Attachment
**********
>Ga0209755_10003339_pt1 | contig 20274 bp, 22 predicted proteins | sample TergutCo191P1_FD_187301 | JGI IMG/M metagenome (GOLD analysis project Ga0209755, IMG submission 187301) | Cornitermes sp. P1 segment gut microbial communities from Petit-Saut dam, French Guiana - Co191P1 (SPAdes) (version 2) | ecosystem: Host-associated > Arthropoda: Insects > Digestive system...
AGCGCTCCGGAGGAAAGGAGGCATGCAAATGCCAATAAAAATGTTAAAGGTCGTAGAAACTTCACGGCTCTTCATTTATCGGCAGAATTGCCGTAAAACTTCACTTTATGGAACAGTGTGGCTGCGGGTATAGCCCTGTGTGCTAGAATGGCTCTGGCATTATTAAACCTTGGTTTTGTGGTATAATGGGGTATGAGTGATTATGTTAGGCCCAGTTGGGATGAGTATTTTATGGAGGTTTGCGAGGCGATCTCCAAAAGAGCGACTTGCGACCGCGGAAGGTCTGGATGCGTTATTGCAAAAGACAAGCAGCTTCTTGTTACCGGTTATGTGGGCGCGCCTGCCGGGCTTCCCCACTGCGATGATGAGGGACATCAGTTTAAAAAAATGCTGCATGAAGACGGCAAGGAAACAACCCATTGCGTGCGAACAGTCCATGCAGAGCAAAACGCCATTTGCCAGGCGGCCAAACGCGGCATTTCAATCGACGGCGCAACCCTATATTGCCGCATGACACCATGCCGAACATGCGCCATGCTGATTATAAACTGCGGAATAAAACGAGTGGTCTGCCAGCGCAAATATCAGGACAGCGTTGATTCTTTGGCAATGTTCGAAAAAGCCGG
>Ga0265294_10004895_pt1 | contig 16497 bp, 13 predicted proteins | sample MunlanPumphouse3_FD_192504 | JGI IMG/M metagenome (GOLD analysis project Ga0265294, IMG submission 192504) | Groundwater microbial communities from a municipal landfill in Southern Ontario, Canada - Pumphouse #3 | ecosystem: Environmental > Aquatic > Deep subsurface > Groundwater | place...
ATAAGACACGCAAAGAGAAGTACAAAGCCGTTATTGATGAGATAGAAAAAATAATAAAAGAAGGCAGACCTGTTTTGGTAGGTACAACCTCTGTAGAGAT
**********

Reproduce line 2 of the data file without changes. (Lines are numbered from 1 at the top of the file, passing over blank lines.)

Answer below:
AGCGCTCCGGAGGAAAGGAGGCATGCAAATGCCAATAAAAATGTTAAAGGTCGTAGAAACTTCACGGCTCTTCATTTATCGGCAGAATTGCCGTAAAACTTCACTTTATGGAACAGTGTGGCTGCGGGTATAGCCCTGTGTGCTAGAATGGCTCTGGCATTATTAAACCTTGGTTTTGTGGTATAATGGGGTATGAGTGATTATGTTAGGCCCAGTTGGGATGAGTATTTTATGGAGGTTTGCGAGGCGATCTCCAAAAGAGCGACTTGCGACCGCGGAAGGTCTGGATGCGTTATTGCAAAAGACAAGCAGCTTCTTGTTACCGGTTATGTGGGCGCGCCTGCCGGGCTTCCCCACTGCGATGATGAGGGACATCAGTTTAAAAAAATGCTGCATGAAGACGGCAAGGAAACAACCCATTGCGTGCGAACAGTCCATGCAGAGCAAAACGCCATTTGCCAGGCGGCCAAACGCGGCATTTCAATCGACGGCGCAACCCTATATTGCCGCATGACACCATGCCGAACATGCGCCATGCTGATTATAAACTGCGGAATAAAACGAGTGGTCTGCCAGCGCAAATATCAGGACAGCGTTGATTCTTTGGCAATGTTCGAAAAAGCCGG